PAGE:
The central bank has kept its overnight loan rate unchanged at 8.5% so far this year, while encouraging commercial banks to narrow their lending margins, particularly for home mortgages. Property developers say high mortgage rates are making it impossible to meet government targets for new housing. Meanwhile, the economy has continued to expand, and a benchmark revision to the country’s GDP system could bring 2013 economic growth to as high as 20%, economists say. Following a $2 billion bond issue in June, Kenya’s reserves have reached a level equivalent to more than five months of imports.
Mohammad Yusuf Al-Hashel
Bank governor Al-Hashel has kept a steady hand on monetary policy, while speaking out about the need for economic reforms to give the private sector a more significant role in Kuwait’s economy. The discount rate was last cut in October 2012 by a half point to 2%. In an annual press conference in April, Al-Hashel said reliance on oil revenues is “hampering sustainable economic development.” He said chronic economic challenges facing the government were the result of “a failure to comply with disclosure, transparency and governance, in addition to political disputes.”
The Bank of Lebanon has done its best to keep the economy growing, while managing the government’s huge debt, amid a political stalemate and effects from the Syrian conflict. The unemployment rate has soared to 20%, as the labor market has swelled with an influx of refugees. The central bank has maintained steady interest rates through its intervention in the bond market. It has also extended loans to commercial banks at a 1% interest rate and allowed banks to invest 3% of their capital in technology start-ups.
Bank Al-Maghrib has kept its policy rate steady at 3% so far this year. GDP growth rebounded in 2013 to 4.5%, owing to a bumper cereal crop following a severe drought a year earlier. A reduction in energy subsidies last year helped to narrow the country’s fiscal deficit. The central bank expects inflation to average 1.8% in 2014, with GDP growth likely to slow to 2.5% to 3%.
GRADE: TOO EARLY TO SAY
Nigeria’s central bank kept its benchmark rate unchanged at a record high 12% in July, at the first monetary policy meeting since Governor Emefiele assumed office in June. Emefiele took over from Lamido Sanusi, who was suspended in February after he charged that $20 billion of government oil revenue was missing. Emefiele says he would like to pursue a gradual reduction of interest rates once inflation eases. Consumer price inflation in June was 8.2%, within the bank’s 6% to 9% target range, but the highest in 10 months.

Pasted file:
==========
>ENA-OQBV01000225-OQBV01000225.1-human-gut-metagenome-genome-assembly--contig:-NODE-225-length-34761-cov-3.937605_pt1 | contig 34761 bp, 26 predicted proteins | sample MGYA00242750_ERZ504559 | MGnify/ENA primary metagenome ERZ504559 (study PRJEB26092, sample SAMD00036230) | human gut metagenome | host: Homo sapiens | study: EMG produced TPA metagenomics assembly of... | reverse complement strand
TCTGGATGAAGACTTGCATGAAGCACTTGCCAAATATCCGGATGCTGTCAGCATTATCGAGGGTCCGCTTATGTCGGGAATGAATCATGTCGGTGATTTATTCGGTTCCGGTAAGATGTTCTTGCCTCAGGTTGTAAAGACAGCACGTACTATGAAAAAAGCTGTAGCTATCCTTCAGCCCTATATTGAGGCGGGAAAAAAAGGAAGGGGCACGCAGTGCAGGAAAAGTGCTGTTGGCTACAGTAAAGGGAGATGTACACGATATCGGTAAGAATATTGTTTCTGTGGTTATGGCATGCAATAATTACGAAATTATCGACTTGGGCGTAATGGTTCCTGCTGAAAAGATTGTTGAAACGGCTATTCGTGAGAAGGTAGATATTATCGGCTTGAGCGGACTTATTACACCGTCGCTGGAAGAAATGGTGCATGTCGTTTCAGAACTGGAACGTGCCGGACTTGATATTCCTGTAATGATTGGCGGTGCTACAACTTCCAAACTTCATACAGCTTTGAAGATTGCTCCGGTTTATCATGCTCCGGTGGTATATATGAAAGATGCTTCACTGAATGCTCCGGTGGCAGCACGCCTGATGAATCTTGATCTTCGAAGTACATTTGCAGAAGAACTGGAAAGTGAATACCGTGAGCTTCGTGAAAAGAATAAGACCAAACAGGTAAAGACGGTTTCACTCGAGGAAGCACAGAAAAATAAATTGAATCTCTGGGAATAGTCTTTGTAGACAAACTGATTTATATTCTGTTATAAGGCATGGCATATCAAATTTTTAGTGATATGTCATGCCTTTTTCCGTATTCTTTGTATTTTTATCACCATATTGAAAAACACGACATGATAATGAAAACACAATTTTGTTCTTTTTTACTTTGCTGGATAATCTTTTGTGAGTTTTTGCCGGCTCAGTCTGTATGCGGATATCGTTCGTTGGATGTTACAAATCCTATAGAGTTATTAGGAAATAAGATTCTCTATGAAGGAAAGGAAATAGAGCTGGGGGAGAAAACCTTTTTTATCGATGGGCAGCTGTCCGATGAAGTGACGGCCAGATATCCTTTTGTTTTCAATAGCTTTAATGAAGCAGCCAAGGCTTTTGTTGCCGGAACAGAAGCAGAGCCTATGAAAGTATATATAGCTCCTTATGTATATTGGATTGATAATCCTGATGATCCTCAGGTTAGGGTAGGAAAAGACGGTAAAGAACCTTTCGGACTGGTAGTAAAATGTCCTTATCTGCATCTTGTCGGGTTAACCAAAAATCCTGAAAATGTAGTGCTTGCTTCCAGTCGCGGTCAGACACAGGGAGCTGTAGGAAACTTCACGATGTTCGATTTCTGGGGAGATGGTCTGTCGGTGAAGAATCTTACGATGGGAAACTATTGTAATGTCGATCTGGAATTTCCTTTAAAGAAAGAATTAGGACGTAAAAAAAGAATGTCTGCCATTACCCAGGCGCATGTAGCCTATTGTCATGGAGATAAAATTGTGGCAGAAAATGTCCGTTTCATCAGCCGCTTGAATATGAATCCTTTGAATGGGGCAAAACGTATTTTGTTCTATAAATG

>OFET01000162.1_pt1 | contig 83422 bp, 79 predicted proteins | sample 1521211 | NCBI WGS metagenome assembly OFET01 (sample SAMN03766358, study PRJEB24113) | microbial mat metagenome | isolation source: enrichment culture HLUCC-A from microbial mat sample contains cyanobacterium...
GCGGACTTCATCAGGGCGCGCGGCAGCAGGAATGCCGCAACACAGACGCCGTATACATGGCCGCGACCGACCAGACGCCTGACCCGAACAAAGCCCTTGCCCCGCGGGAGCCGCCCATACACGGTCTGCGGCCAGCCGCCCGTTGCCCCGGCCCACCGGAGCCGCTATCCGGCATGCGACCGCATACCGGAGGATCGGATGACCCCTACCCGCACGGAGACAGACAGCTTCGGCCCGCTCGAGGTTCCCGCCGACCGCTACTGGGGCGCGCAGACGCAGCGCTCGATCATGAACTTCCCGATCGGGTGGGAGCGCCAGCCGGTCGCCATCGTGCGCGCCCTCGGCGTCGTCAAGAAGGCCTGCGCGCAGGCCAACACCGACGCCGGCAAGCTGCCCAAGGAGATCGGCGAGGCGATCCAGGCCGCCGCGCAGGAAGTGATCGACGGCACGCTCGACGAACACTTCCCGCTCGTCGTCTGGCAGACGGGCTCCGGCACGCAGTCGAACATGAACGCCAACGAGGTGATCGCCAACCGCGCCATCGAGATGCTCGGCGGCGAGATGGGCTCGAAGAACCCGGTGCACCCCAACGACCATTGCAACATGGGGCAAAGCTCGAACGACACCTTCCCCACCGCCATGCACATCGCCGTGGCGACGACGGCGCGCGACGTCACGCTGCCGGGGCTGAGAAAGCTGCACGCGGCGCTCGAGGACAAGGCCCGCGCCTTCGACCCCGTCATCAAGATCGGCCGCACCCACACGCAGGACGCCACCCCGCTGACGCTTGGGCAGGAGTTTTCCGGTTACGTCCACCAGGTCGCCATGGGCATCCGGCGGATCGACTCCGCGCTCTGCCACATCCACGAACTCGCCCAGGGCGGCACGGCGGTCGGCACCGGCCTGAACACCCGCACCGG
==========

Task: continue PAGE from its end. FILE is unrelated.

Hamood Sangour Al Zadjali
The Central Bank of Oman pegs the rial to the dollar and manages liquidity through an online deposit facility. The central bank has kept its benchmark rate at a record low 1% since March 2012. The country’s GDP increased 4.6% in the first quarter of 2014, supported by sustained high oil prices. In October 2013, the bank cut the ceiling on interest rates that commercial banks are allowed to charge on new personal loans to 6% from 7%. Banks also must extend at least 5% of total credit to small and midsize companies.
Abdullah Saud Al-Thani
Qatar, the world’s largest exporter of liquid natural gas, continues to enjoy large surpluses that enable it to support a massive infrastructure buildup. GDP rose 6.5% in 2013 and likely will grow close to that level again this year, before accelerating again in 2015, as a new gas field comes online. Economists say the biggest risk to the economy is a potential overheating as Qatar rushes to build new roads and stadiums to host the 2022 World Cup, assuming the event is not derailed by bribery allegations. The central bank has held its overnight lending rate unchanged at 4.5% so far this year.
The Saudi Arabian Monetary Agency, the kingdom’s central bank, has limited leeway in setting monetary policy, because of the riyal’s peg to the dollar. It has done an excellent job in managing the country’s banking system and in regulating the insurance industry. SAMA also manages Saudi Arabia’s massive reserves, estimated at $730 billion, although it may soon share that duty with a proposed sovereign wealth fund. Strong growth in the private sector and steady oil production could boost GDP growth to 4.6% this year from 4% in 2013, the IMF says.
The South African Reserve Bank raised its policy rate by a quarter point to 5.75% in July, despite a weak economy that was threatening to tip into recession. The rise followed a half-point increase in January, as the rand sank amid an emerging markets crisis, fueling already high inflation. “This weak growth outlook is not something monetary policy can ameliorate,” Marcus says. “The monetary policy dilemma is complicated by the fact that the economy is not experiencing significant demand-side inflation.”
Tunisia’s central bank has kept a close watch on inflation, as the country attempts to complete a political transition. The central bank raised its policy rate by a half point to 4.5% last December, citing inflation pressures. At the same time, it lowered bank reserve requirements to 1% from 2%, to ensure adequate liquidity in the economy. A stalemate between the former, Islamist-led government and the secular opposition gave way early this year to a caretaker government. A presidential election is scheduled for November. The central bank raised its policy rate by a quarter point in June to 4.75%, as inflation edged above its 5.4% target for 2014.
UNITED ARAB EMIRATES
Sultan Nasser al-Suwaidi
The UAE central bank has kept its overnight repurchase rate unchanged at a record-low 1% since January 2009. The country’s dirham currency is pegged to the dollar. The federation of seven emirates, including Abu Dhabi and Dubai, had GDP growth of 5.2% in 2013, as the real estate market recovered quickly. Last November, Dubai won the right to host World Expo 2020. Inflation is expected to increase, and the IMF has warned that policy action may be needed if real estate prices continue rising rapidly. The IMF forecasts GDP growth of 4.8% for 2014, with strong growth in the tourism, hospitality and real estate sectors.